We’re back with another episode in which we are discussing the best RV water filters. We look at different types and configurations. We also take a good look at the Micron ratings and what it means for the RV owner.
Why you need the Best RV Water Filter
Needless to say, water isn’t water anymore in our day and age. With the tons and megatons of sewer and poisoned industrial waste water, channeled back into the streams and rivers, there were quite a number of serious cases in New Zealand alone, where people got severely ill.
Few and far between are the streams and fountains that still produce drinkable water. For the RVer, it is imperative to have a VERY good filtration system because you do not know where your next tank of water is coming from. Falling ill while on a road trip or boon docking is a bad situation to find yourself in.
For the amazing prices of a VERY good water filter system, is it worth taking the chance?
RO (Reverse Osmosis) System
Due to the size of RO systems, I do not recommend it for use in an RV, motorhome, camper-van, travel trailer or caravan. For that reason, I will only discuss the compact filtration system.
1. You have a few different choices when it comes to setting up your filtration system. It can be done as a portable system where the filters are hooked up inline between the tap and the tank filler hose with ordinary Gardena type clip fittings.
2. Another way is to mount the filter housings inside a locker or somewhere suitable with a permanent connection to the tank.
3. A third way is to have the fixed water connection piped through the filters with a multi directional tap installed after the filters. That way you can hook up to a supply and decide whether you want to fill the tank or have the water go directly into the RV bypassing the tank.
4. One more way is to have the filter system installed just before the sink mixer. Only the sink mixer water is filtered which means you will save on filters in the long run.
I do not recommend this configuration because the water goes unfiltered into the water tank. That means your shower and any other outlets are unfiltered. So many chemicals and poisons are absorbed through the skin that you have to decide if it is worth the saving on filters. Fluoride is a killer and added to almost all council water supplies.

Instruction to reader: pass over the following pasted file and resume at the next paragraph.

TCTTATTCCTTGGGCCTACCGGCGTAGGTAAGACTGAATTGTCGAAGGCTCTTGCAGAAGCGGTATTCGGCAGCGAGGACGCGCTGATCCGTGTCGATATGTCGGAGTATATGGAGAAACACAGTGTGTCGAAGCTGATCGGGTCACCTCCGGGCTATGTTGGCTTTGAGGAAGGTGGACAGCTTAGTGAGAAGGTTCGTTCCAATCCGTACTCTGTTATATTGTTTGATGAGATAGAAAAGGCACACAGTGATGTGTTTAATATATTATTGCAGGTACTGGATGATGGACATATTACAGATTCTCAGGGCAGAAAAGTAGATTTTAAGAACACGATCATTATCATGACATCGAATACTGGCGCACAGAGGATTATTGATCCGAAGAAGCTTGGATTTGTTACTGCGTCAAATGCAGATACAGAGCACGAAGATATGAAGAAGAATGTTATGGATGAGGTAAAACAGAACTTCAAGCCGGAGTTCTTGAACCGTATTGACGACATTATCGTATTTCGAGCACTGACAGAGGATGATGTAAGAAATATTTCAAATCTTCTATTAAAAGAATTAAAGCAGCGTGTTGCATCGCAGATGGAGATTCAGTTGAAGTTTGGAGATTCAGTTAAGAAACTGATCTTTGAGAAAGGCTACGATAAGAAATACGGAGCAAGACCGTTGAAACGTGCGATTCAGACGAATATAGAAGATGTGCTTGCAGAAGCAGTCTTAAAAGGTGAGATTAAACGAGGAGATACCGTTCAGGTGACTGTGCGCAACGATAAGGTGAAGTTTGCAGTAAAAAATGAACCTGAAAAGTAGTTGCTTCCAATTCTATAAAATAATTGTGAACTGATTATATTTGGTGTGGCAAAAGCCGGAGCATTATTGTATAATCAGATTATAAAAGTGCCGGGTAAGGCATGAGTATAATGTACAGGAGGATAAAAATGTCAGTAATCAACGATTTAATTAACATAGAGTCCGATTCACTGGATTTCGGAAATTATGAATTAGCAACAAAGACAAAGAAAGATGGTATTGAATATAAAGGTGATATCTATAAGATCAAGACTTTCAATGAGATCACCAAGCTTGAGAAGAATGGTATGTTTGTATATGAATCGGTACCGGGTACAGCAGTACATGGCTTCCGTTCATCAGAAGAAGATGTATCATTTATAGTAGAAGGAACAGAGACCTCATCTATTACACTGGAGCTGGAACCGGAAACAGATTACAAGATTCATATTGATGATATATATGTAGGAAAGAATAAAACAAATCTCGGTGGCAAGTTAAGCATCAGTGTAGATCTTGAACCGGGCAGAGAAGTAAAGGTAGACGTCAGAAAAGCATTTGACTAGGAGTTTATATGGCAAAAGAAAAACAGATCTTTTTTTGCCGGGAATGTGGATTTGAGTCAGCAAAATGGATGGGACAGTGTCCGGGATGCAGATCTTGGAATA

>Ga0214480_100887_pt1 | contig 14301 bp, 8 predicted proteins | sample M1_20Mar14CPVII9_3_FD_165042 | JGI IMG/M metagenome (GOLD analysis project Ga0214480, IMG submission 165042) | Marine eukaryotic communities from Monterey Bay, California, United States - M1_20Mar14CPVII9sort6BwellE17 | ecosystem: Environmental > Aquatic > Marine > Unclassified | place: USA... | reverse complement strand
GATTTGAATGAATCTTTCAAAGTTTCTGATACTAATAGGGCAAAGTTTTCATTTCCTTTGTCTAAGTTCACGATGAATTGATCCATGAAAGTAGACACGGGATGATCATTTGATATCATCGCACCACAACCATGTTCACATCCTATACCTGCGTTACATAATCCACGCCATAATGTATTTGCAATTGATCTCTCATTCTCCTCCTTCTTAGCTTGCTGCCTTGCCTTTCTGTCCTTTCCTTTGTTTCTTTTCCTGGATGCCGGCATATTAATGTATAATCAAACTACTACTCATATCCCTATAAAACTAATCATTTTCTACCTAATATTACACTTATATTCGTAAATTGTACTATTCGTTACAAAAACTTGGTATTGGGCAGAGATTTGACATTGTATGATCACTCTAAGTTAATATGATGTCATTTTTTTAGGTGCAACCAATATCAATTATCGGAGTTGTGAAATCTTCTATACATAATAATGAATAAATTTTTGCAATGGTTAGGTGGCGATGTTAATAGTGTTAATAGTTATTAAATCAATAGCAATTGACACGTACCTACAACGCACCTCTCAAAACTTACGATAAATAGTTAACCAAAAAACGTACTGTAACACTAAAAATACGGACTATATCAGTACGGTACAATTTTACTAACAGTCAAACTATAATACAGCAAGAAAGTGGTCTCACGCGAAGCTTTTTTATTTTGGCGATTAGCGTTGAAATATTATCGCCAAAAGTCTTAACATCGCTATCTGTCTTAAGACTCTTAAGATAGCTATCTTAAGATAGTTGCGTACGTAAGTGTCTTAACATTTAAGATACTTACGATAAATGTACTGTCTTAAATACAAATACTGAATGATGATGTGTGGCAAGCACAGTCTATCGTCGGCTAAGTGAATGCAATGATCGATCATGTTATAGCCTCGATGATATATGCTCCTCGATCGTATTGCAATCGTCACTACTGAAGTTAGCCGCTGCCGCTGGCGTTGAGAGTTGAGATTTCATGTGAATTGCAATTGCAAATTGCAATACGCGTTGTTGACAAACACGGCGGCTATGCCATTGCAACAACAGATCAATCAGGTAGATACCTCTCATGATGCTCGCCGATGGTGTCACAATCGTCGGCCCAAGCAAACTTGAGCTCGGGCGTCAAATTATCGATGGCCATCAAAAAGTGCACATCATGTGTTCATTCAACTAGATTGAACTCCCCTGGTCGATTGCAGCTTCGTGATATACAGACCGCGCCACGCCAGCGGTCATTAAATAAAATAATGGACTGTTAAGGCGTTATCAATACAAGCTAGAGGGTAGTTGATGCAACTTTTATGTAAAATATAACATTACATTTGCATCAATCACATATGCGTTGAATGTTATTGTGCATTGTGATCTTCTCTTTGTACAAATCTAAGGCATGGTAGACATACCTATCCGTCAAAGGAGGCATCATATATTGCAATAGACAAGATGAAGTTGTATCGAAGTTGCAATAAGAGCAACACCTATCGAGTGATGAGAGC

Any debris that gets into the tank, will stay. The unfiltered water goes through the pump. Some chemicals attack pump housings and you may find a gooey deposit forming on the pump diaphragm. This can easily cause blockages when using a booster saver shower head. More on this special water saver shower head here.
You may also find unpleasant odors coming from the unfiltered water as bacteria increase.
5. Another good option is to have all the water enter the holding tank through one 10 micron filter and have another 0.2 micron filter at the sink tap for drinking water. This will extend the life of the 0.2 micron filter considerably over ( 1.) above.
Different size filters
The standard (most commonly used) filter size for a motorhome or RV is the 10 inch filter that looks like this:
Another available size is the Jumbo. It is also 10 inches but much wider.:
The Jumbo is not as popular and filters are not as commonly available. It lasts much longer than the standard size though, because of the greater contact/filtration surface.
Filters come in a wide variety of flavors, sizes and density. Some of the most common ones are Carbon filters, Sediment filters and Ceramic filters.
Carbon filters are mainly for the removal of chemicals like chlorine, sediment, odors (including many volatile organic compounds) and tastes. It is one of natures most amazing filter systems. One gram of active carbon can have a surface area of 500m2.
Ceramic filters are normally silver lined or impregnated. Silver kills bacteria and pathogens due to its natural electric charge. The ceramic part filters out most particles due it its minute pores and pathways.